MESA, Arizona -- Spring training has wrapped up at Cubs Park for 2014 but there's plenty of activity at the former spring home of the Cubs, four miles to the west, at HoHoKam Park.
Gary Nelson at the Arizona Republic wrote this article about the HoHoKam Park renovations a couple of days ago; that prompted me to hie myself over to Mesa Friday morning to have a look at the park where I spent 17 springs (and many before that at the old HoHoKam, at the same location).
The place looks and feels weird, the baseball version of an Old West ghost town. Almost everything is still in place from the Cubs' last game there a year ago -- except all the seats, which have been removed... the seats only, not the posts connecting them to the concrete beneath, which gives an even stranger look and feel. All the turf has been removed, but as you can see by the photos above, the infield dirt remains. The grass on the berm, untended this spring, has turned brown.
Obviously, they are just in the beginning stages of making HoHoKam the Oakland Athletics' spring home, starting next season; here, from the Republic article above, are some of the highlights of what A's fans will find a year from now:
The clubhouse will more than double in size, with new weight-training and hydrotherapy facilities, meeting and dining space and revamped team offices. The four existing full-size baseball fields are bare dirt now in preparation for new drainage, irrigation and surfaces. A smaller "agility field," partly sod and partly artificial turf, is being added. The 55,000 square feet of clubhouse space will seem like a palace compared with the 17,000 square feet the A's now have at Papago Park. The clubhouse will get an external makeover as well. At present it's a blandly designed building with no visual cues that it's a baseball hub. The A's will add a dramatic entrance unmistakably signaling their presence. As for the stadium, almost nothing in its generic design or remaining decor suggests it was the home of a particular major-league team. The A's aim to change that with the bold use of color and signage. "The entire skin of the building changes color and complexity," [architect Jason] Boyer said. "It's consistently branded with city of Mesa and Oakland Athletics vibe." The main gate will move to Hohokam's southwestern corner, and the large interior concourse will be brightened with new lighting and displays. Big changes also are in store for the stadium bowl, which has an intimate feel despite its current 13,000-fan capacity. The A's will replace left- and right-field bleachers with shaded plazas that can host large groups, barbecues and other events. Overall stadium capacity will shrink to 10,500. The scoreboard will be replaced by a dazzling 26- by 56-foot video board.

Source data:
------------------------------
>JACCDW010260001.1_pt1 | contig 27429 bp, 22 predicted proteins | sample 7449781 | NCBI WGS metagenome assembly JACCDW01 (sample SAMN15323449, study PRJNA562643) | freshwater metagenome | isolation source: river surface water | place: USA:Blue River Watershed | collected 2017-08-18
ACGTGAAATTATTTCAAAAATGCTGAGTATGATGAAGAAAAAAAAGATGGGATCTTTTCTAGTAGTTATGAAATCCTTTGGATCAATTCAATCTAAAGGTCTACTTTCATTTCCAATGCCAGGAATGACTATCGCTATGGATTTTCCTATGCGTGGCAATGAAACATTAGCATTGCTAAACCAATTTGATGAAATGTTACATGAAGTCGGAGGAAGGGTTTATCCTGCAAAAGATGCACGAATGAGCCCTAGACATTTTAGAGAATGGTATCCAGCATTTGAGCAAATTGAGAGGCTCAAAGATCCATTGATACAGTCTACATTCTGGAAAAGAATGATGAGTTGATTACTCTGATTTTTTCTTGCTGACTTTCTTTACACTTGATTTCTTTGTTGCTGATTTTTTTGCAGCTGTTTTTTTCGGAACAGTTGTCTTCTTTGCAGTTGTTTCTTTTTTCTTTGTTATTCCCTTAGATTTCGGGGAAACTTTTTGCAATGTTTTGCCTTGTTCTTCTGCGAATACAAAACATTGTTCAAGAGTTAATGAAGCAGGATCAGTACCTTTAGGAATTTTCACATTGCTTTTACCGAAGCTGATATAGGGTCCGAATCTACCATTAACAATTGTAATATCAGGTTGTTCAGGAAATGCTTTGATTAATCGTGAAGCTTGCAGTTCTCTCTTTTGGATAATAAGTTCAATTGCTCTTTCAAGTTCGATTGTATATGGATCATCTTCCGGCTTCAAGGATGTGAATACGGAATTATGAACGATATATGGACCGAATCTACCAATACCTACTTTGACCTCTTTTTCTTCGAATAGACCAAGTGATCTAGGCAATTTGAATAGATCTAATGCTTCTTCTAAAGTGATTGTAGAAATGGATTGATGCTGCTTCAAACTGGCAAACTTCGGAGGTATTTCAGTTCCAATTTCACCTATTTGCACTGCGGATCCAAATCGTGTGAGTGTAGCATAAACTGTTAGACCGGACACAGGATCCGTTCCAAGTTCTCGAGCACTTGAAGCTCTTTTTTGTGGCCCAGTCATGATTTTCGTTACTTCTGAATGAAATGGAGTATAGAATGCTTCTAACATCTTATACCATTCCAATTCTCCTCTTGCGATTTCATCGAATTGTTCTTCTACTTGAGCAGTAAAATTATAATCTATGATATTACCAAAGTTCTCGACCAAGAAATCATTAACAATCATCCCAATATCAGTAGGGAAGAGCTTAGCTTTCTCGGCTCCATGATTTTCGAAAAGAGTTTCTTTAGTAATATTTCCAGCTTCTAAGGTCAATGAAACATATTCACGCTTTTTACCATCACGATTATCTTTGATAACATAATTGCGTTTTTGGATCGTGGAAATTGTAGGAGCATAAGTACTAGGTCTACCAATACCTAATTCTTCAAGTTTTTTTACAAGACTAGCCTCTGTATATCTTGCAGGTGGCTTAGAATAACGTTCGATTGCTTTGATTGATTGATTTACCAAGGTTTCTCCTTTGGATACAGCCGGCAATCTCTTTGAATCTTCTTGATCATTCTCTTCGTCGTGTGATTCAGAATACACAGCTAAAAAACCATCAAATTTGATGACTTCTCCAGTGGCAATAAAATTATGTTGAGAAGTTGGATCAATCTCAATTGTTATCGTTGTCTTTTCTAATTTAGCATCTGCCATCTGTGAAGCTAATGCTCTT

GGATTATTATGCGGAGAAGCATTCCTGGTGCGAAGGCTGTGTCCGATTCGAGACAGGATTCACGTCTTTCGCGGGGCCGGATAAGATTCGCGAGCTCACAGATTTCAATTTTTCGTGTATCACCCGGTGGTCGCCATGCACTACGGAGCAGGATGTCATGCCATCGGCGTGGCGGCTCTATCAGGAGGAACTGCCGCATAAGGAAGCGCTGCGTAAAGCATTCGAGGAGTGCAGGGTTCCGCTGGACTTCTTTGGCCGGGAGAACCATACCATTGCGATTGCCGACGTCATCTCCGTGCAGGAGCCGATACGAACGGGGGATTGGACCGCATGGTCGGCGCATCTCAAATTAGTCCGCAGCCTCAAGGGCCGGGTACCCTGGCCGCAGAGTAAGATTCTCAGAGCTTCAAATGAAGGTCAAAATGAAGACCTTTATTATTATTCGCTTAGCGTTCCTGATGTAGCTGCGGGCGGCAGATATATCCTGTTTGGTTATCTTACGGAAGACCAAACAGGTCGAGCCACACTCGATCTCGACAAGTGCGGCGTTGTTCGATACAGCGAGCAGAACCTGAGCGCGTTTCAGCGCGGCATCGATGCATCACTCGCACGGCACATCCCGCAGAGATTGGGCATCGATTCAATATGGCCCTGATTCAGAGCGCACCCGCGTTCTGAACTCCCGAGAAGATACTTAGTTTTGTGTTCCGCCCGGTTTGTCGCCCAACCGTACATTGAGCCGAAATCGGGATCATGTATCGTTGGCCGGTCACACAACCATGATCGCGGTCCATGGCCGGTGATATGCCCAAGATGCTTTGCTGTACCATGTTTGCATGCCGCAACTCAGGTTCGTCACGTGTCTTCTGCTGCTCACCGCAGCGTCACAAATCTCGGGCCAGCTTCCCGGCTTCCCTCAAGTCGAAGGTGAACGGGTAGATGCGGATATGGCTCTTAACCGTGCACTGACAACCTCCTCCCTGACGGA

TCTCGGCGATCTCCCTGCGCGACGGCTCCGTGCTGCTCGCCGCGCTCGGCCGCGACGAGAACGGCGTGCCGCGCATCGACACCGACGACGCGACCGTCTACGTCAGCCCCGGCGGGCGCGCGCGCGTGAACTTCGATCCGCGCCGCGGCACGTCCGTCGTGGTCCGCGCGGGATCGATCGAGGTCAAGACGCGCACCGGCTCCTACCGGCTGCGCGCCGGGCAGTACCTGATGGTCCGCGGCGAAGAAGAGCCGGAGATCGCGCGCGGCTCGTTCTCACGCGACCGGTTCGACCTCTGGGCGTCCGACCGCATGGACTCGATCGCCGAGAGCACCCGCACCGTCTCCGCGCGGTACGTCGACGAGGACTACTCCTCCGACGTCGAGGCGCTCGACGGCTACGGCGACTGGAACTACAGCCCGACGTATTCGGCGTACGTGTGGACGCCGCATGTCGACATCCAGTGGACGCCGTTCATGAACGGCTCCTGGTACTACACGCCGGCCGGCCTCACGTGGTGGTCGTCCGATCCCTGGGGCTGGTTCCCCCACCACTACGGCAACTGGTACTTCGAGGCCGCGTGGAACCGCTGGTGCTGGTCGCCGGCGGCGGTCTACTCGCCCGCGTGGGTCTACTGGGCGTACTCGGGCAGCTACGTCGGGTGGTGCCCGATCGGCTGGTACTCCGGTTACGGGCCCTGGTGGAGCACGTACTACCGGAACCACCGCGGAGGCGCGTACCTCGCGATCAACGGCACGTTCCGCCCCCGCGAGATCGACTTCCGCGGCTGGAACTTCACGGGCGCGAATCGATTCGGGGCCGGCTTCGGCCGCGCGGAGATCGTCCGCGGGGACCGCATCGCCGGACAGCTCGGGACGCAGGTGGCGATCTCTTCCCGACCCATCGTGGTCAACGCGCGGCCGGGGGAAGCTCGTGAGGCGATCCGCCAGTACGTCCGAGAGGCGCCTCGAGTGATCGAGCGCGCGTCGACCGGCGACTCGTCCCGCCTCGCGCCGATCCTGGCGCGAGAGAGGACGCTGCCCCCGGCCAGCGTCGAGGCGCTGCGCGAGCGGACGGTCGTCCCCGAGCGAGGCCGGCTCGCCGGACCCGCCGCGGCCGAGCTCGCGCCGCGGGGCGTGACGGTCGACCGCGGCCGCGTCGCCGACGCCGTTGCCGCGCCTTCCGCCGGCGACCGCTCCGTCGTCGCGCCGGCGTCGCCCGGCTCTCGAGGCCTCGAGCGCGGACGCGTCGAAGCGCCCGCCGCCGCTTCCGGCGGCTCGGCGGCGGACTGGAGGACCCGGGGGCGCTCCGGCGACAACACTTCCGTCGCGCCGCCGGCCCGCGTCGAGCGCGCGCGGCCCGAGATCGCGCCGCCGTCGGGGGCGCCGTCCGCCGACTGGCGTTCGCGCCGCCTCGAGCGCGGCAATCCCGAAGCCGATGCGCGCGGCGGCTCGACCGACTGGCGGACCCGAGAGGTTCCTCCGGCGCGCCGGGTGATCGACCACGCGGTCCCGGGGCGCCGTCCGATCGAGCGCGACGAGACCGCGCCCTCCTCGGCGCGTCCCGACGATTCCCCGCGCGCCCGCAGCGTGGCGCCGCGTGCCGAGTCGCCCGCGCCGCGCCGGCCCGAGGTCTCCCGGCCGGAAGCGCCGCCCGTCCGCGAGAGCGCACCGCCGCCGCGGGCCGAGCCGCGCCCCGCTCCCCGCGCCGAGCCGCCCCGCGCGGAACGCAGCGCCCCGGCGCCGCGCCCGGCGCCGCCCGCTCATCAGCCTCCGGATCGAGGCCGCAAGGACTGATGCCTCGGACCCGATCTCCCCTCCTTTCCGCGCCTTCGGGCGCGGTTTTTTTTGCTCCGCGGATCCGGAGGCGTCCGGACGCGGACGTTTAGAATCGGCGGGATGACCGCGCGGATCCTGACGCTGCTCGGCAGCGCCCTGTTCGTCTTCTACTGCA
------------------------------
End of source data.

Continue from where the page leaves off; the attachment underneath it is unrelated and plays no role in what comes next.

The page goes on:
It will be strange to return to HoHoKam Park a year from now as a fan of the visiting team. The park will be much the same... just updated, with a few different looks, yet at the same place I've attended spring games since the 1980s. Good luck to the A's in their new home.